A House in Provence Chapter 10

A week or so ago, I drug my husband out of bed at 6 AM so I could get photos of the Senaque Abbey in good sunlight before the lavender was all gone. It is one of the most famous places in Provence as fields of lavender run up to the old abbey providing wonderful photos. So we get there and darn if the abbey isn’t in a valley with a big hill blocking the sun. I took photos anyway and we hung around for 45 minutes and still the sun wasn’t on the abbey or the lavender. It was very peaceful and still there and we were the only ones around and got to hear the bell in the tower chime for an early morning mass. I had to photoshop the heck out of the photo to get any color. I will try again next year for a photo and not bother getting up early.

Chapter 10

November is a rainy month in Provence. It rained so much last year in November that the laying of our foundation was delayed for months and, once again this year, November was proving to be wet. Every morning we woke up to gray skies and pouring rain. I understand this is one of the reasons vineyards do so well here with the combination of heavy autumn rains and hot dry summers with the sun baking the roots under the rocky soil, leading to juciy grapes and the famous wine. There was a lot of flooding in the south of France with Montpellier getting more rain in two days than it usually did in two months. Marseille had massive flooding as well with loss of lives.
At least, being situtated on a hill, we didn’t have to worry about water flowing into the house as I had seen on TV. We were elevated enough that most water should just flow under us and around us. We had several worries, however. Our neighbor above us had just installed one of those prefabricated swimming pools and with all of the rain I could picture it sliding down into our yard if the soil and large rocks didn’t hold it. Maybe we wouldn’t have to build our own swimming pool after all-we could just use theirs and landscape around it. But, in the end, it held.
We badly need rain gutters which aren’t allowed in our area. I suppose they ruin that “Luberon look”. When we opened or closed the shutters every morning and evening the water fell from the roof to our heads. Also, water made its way into our garage, even with a newly built water drainage system around our house. A small lake formed in front of our house, but at least we could now get into our garage so we didn’t have to trudge through the mud to enter the front door. We had a river of water running down one side of our house going where the swimming pool would eventually be. I could foresee a lot of work needing to be done to redirect the water flow and I was sure it wouldn’t be cheap.
I started noticing that the toilet wasn’t flushing well. Finally, one morning, it didn’t flush at all, but dumped water on the floor. The plumber came out later in the day, removed the toilet, tinkered around and then said he would have to come back the next day with a roto-rooter type device. It had been pouring all day and he had tracked large amounts of mud and rocks into the house. He had also gone into our bathroom and done some work under the sink. The place was a mess. We did a minimal clean up and had to brush our teeth in the kitchen sink. Luckily, the toilet upstairs seemed to be working fine. Maurice was really upset that this was happening but I told him that, in my experience anyway, there were often some sort of debris in the plumbing pipes dropped there during work on the house. I’d had to have plumbers out to a new house in the States as well. Luckily, we weren’t able to see into our plumbing future at this time or we would have been plunged into a dark depression.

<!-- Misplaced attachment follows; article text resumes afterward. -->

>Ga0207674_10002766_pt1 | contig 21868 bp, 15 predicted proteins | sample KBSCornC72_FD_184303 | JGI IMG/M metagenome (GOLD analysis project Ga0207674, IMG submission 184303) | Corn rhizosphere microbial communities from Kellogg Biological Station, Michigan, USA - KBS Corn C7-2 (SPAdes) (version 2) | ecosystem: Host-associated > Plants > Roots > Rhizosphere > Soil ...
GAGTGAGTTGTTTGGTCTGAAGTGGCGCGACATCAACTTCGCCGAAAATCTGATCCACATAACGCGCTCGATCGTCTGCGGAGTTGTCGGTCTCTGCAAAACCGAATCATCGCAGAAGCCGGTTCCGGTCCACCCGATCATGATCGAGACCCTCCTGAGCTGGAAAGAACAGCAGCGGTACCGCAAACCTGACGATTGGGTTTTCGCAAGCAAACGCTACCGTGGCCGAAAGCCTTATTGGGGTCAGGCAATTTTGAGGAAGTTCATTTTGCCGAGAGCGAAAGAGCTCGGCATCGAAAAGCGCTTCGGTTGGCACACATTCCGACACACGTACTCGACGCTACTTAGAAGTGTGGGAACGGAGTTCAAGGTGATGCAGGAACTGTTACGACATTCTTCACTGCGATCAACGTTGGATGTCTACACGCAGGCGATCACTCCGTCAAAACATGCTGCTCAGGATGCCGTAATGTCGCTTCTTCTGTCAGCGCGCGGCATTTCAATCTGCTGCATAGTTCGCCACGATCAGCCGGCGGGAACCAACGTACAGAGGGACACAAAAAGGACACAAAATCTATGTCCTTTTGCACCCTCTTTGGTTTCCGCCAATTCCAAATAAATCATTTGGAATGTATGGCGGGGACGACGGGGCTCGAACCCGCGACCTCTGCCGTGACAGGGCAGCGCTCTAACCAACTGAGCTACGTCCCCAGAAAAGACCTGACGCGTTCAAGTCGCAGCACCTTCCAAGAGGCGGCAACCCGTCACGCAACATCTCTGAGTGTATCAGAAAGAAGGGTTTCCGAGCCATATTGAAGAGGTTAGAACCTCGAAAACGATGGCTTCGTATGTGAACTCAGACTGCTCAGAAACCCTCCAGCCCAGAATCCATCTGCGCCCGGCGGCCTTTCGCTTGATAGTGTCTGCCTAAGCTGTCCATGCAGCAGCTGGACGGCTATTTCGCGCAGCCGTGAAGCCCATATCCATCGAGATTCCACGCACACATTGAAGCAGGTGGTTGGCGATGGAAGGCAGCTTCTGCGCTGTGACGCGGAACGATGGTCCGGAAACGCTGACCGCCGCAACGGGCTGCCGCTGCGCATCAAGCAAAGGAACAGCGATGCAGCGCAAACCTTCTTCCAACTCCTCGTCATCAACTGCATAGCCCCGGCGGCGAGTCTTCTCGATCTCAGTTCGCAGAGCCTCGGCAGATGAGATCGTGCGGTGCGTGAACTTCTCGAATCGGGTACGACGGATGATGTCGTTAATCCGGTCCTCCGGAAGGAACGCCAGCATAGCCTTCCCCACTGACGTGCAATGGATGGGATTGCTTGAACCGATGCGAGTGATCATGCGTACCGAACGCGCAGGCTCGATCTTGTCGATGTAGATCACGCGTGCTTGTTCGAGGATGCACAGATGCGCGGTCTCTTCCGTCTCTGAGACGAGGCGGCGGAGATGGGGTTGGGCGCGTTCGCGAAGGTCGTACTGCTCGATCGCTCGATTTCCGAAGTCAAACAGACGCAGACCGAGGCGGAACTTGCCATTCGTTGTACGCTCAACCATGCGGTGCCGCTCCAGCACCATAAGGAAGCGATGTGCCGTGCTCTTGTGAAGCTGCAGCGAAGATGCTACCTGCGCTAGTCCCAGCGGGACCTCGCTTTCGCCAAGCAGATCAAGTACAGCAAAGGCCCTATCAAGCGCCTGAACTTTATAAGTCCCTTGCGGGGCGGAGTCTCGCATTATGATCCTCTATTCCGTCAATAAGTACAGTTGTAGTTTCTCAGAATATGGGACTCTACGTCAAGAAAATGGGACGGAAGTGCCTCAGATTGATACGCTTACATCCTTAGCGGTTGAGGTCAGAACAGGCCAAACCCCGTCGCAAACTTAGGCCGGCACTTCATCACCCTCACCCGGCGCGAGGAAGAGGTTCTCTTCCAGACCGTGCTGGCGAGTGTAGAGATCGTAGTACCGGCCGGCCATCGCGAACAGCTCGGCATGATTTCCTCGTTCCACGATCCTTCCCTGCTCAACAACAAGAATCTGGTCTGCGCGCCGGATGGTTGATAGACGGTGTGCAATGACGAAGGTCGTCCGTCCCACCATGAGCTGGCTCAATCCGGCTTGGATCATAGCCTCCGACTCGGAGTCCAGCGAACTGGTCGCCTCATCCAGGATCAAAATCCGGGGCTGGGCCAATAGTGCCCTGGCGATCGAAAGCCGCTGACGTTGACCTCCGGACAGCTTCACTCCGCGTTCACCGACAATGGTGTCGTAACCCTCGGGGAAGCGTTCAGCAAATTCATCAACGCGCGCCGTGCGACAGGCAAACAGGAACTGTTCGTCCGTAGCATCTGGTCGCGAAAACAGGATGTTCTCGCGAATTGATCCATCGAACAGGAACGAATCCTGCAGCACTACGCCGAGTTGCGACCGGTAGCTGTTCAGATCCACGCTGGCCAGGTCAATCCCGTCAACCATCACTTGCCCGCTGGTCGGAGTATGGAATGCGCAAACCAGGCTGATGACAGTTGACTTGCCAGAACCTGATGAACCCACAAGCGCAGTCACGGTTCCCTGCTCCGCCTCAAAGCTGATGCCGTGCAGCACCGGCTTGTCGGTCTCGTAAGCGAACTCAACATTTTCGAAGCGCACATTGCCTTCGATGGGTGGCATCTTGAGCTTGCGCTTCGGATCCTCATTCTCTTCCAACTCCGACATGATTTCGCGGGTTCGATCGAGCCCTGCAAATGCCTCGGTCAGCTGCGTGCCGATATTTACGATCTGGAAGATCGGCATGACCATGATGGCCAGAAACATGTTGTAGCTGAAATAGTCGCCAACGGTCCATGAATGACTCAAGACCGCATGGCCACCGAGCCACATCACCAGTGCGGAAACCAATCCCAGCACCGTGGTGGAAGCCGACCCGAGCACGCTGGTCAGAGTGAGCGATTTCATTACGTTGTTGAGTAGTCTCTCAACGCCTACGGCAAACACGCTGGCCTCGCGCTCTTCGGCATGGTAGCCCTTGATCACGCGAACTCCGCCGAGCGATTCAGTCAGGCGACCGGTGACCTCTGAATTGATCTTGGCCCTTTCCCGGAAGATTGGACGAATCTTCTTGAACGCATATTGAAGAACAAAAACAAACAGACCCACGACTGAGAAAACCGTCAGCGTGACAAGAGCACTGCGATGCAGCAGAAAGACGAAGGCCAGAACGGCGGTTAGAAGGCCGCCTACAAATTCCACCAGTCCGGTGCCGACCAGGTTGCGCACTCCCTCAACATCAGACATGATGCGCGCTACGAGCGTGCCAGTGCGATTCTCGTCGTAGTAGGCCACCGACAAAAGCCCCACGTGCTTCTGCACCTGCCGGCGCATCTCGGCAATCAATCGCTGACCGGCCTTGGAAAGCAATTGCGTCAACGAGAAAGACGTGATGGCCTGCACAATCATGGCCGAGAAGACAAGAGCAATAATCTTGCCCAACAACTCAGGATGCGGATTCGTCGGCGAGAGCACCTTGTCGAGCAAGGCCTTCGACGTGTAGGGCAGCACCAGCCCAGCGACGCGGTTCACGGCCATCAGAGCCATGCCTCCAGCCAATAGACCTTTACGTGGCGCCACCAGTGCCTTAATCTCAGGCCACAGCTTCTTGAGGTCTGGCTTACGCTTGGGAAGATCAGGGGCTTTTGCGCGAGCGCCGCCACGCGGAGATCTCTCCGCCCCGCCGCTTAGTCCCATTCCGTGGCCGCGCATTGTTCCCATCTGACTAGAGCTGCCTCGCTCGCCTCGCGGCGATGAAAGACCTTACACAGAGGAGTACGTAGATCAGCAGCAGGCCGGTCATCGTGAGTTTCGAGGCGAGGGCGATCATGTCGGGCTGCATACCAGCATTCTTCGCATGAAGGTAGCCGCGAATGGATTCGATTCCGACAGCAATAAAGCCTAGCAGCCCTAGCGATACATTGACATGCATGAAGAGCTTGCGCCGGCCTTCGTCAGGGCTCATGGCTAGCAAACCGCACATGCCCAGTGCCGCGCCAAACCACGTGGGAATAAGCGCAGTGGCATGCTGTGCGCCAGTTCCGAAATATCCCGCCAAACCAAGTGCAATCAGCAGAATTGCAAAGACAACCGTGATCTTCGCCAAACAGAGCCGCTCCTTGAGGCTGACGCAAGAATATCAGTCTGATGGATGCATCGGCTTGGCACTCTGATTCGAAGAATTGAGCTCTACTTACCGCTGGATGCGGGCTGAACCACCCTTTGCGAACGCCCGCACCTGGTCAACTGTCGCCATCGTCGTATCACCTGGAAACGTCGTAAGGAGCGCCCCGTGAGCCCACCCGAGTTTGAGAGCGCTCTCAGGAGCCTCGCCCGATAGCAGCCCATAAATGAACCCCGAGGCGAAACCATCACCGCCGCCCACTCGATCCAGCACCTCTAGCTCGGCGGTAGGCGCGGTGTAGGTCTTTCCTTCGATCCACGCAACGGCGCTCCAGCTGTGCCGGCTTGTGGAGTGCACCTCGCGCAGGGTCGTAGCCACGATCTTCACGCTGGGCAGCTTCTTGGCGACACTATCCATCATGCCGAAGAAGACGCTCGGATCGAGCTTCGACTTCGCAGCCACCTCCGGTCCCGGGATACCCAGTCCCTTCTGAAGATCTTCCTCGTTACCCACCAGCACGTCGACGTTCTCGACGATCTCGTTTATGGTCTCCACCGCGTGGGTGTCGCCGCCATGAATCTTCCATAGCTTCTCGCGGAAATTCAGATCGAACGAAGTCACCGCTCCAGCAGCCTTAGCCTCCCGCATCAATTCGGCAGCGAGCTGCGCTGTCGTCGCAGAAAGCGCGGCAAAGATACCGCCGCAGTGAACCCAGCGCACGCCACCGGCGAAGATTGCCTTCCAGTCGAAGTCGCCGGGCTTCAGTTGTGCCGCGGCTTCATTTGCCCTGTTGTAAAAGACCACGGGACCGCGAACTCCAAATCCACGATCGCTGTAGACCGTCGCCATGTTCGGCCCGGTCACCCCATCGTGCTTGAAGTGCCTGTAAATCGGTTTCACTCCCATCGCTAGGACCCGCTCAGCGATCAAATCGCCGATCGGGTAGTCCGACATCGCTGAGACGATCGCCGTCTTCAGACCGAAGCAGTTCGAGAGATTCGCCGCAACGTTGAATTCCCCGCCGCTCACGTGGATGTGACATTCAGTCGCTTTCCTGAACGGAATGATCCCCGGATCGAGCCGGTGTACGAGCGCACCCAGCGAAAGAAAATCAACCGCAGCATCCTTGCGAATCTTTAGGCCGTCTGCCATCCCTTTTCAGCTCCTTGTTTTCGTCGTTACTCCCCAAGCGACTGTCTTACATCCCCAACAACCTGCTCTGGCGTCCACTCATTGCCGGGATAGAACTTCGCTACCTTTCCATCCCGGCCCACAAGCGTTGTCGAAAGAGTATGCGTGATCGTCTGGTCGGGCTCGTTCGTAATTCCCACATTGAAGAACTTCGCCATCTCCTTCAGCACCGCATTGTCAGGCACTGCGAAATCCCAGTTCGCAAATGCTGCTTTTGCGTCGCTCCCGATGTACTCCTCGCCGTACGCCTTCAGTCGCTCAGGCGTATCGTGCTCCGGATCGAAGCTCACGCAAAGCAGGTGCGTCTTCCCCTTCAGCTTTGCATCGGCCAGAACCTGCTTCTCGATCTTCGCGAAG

The plumber returned the next day and did his thing with the rotto-rooter, making a huge mess once again. I hadn’t done the acid wash needed on the bathroom floor tiles yet as I had just finished painting the bathroom and was really glad as I think I would have had to have done it all over again. I still needed to one more coat of paint in the water closet and was glad that hadn’t been done either when I saw his black handprints on the wall. He was really a slob. He told my husband that we should have elevated our house more-that that was one of the problems with the toilet. I guess he meant that we needed more gravity for it all to work well. The toilet seems to work alright after he left, but I had a feeling the problem wasn’t really taken care of. He told us that if what he did didn’t work, he would have to pull up some of the tile, maybe the shower and tub, and dig some holes to get to the pipes. Now that’s depressing.
The next morning, after the plumber’s visit, I could see the toilet having the same problem it did before any work was done. At night I can hear a double glurging sound, glurg-glurg, and I imagine some sort of underground, snake-like animal slowly dying, emiting it’s death rales. We called the plumber, as well as the house supervisor, to try and get someone out to solve the problem but were told he was fully booked for the entire week. I wondered if they knew what is going to be involved, knew that it would be expensive and don’t want to bother. I imagined that we would have to get a plumber on our own to take care of the problem.
If I could only flush the toilet without praying it was going to work, I would be one happy woman.